Report from the Commission to the European Parliament and the Council on export authorisation in 2020 pursuant to the Regulation concerning trade in certain goods which could be used for capital punishment, torture or other cruel, inhuman or degrading treatment or punishment
On 22 October 2021, the European Commission, pursuant to art. 26 of Regulation (EU) 2019/125, known as Anti-Torture Regulation, published the annual report comprised of the annual activity reports made available by the Member States (MS) providing information on their authorisation activities concerning exports of goods in 2020 that could be used for torture or for capital punishment (number of applications received, the goods and countries concerned by these applications, and the decisions taken on these applications).
The Anti-Torture Regulation prohibits (Chapter II of the Regulation):
- the trade (export, import, transit, brokering, training, advertising) of goods which have no practical use other than for the purposes of capital punishment, torture and other cruel, inhuman or degrading treatment or punishment (goods listed in Annex II);
While it submits to an authorisation requirement (Chapters III-IV of the Regulation) the export of:
- Goods, listed in Annex III, that could be used for the purpose of torture or other cruel, inhuman or degrading treatment or punishment (art. 11(1) of the Regulation).
E.g. weapons and equipment disseminating incapacitating or irritating chemical substances for the purpose of riot control or self-protection;
- Goods, listed in Annex IV, that could be used for the purpose of capital punishment (art. 16(1) of the Regulation).
E.g. certain chemicals that could be used in lethal injections;
All MS have reported on the number of export authorisations granted and refused in 2020 under Articles 11(1) and 16(1) and on the goods and countries of destination in question.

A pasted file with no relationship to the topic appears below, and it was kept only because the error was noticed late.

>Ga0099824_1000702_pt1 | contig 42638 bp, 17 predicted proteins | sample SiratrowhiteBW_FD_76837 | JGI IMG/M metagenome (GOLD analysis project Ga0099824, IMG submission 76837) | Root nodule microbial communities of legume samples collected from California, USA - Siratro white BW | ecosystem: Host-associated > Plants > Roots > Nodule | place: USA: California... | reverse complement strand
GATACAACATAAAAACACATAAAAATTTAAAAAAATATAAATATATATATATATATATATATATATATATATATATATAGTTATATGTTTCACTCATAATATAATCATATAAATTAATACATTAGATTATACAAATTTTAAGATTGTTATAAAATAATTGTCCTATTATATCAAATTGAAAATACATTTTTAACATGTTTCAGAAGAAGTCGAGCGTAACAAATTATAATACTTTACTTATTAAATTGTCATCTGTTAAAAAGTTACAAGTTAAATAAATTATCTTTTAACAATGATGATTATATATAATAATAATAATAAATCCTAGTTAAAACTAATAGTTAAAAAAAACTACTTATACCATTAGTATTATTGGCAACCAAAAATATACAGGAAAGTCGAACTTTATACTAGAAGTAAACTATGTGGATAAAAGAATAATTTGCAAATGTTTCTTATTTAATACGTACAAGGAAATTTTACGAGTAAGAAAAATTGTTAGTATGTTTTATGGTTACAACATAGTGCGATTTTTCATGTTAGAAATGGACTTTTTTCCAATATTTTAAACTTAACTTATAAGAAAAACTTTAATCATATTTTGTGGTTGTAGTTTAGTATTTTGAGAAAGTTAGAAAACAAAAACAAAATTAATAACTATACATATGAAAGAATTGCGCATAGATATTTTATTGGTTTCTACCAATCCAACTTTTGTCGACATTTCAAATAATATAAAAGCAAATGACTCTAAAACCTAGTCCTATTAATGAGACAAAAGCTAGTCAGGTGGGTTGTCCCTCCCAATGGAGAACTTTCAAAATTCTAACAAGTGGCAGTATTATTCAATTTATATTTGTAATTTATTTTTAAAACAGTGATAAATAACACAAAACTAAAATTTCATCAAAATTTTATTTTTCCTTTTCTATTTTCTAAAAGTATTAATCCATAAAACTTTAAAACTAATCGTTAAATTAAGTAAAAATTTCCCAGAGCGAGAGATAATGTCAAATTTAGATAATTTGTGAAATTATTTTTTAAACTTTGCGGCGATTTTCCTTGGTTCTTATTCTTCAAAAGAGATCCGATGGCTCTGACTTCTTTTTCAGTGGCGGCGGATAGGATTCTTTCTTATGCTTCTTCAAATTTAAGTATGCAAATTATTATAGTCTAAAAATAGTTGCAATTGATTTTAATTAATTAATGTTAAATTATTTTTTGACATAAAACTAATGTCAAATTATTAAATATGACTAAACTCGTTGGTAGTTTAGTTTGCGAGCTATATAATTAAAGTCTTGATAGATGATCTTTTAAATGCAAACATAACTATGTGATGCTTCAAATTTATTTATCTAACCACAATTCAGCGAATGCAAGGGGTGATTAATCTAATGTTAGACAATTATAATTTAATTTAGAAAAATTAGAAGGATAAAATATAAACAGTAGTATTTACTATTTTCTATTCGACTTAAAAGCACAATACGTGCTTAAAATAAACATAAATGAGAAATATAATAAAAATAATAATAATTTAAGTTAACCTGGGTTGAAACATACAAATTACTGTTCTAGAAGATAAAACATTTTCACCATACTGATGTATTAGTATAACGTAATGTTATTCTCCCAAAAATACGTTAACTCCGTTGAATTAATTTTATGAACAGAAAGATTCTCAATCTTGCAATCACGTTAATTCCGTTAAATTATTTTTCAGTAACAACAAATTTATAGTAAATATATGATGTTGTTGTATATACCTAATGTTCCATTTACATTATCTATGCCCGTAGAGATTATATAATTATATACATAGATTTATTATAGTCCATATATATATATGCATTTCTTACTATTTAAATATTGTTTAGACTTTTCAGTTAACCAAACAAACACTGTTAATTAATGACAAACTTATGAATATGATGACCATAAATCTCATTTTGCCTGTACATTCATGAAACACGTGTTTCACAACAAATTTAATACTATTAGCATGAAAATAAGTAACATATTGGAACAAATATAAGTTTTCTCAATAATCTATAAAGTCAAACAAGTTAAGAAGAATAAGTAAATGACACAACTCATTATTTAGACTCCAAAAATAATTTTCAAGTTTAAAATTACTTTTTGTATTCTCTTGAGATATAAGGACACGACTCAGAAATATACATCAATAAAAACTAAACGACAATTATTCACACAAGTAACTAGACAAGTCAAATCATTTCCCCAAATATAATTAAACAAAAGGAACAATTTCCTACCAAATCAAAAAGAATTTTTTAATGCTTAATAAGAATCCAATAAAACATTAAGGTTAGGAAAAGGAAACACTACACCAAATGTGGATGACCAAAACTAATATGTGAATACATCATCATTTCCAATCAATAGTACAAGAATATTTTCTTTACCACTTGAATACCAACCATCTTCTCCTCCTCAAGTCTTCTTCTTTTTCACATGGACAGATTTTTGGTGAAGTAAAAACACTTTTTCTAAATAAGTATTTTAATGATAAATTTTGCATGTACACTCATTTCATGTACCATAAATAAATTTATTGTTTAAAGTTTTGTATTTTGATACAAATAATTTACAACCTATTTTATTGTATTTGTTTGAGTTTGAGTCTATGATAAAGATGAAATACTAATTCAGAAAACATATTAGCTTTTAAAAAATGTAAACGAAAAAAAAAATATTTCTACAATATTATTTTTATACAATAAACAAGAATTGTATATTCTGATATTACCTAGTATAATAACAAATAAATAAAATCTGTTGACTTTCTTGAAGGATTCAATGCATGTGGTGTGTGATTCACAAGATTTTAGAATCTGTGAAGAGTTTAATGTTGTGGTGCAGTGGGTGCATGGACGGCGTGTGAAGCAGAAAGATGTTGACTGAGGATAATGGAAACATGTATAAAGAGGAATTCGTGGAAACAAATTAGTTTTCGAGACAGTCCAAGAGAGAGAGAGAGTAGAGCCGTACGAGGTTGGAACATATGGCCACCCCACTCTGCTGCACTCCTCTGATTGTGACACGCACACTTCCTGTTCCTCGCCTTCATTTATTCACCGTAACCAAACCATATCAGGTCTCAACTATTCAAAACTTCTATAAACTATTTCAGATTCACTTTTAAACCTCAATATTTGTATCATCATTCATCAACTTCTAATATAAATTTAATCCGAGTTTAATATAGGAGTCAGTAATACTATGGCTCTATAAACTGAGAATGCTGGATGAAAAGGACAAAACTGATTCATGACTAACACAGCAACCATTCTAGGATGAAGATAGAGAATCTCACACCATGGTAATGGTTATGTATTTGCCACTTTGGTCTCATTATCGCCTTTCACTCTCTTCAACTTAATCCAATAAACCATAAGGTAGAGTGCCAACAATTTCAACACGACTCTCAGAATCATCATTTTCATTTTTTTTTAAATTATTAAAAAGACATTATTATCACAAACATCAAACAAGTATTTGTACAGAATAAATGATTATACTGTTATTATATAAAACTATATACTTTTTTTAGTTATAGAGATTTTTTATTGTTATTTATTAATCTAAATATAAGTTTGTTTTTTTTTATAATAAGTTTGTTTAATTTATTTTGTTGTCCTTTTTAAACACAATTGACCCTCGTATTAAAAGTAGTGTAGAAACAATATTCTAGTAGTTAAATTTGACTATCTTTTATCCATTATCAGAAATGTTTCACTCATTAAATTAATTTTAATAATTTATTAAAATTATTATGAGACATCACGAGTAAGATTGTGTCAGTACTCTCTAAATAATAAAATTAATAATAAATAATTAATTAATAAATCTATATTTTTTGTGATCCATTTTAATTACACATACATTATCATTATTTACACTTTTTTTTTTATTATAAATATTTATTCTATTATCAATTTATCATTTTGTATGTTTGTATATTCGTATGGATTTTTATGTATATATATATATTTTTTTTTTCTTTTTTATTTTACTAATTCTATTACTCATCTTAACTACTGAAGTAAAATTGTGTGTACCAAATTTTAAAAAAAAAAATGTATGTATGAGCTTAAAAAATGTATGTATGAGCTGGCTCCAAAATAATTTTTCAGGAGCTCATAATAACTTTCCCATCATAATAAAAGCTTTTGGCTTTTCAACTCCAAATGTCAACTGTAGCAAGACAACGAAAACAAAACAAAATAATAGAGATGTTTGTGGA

The total number of reported export authorisations amounted to 247, with Switzerland as first destination, followed by Japan (32 and 15 exports, respectively; see Annex 5 to the Report).
These authorisations were granted by 11 MS, with Germany in first place with 160 issued export authorisations, while the others reported that they had not received any applications (see Annex 4 to the Report).
The cases of denial for an export authorisation were 23 and concerned certain intended transactions with customers in Algeria, Andorra, Brazil, Cameroon, Chile, China, Hong Kong, Iraq, Malaysia, Philippines, Saudi Arabia, Thailand, Uganda, the United Arab Emirates and Vietnam.
These unauthorised transactions primarily involved goods listed in Annex III (19 out of the 23 denials; see Annex 2 to the Report), in particular, portable weapons and equipment for the administration or dissemination of a dose of an incapacitating or irritating chemical substance.
For further information, please find here below the list of annexes to the report proving more detailed data and graphs on the applications for export authorisation:
- Annex 1 to this report provides information on the number of export authorisations granted by the national competent authorities in 2020, by category of goods (Annexes III and IV to the Regulation). Exports under the Union General Export Authorisation (Annex V) are not included in the information on the number of authorisations granted.
- Annex 2 provides information on the number of reported export authorisations and denials by category of goods (Annexes III and IV).
- Annex 3 provides information on the number of applications authorised and denied over the period 2017-2020.
- Annex 4 provides information on the number of reported export authorisations issued by Member States.
- Annex 5 provides information on the main reported destinations of authorised exports.
- Annex 6 summarises the information provided to the Commission on the reported end- use of authorised exports in 2020.
- Annexes 7 and 8 provide an overview of the goods authorised for export, their destinations and their reported end-use.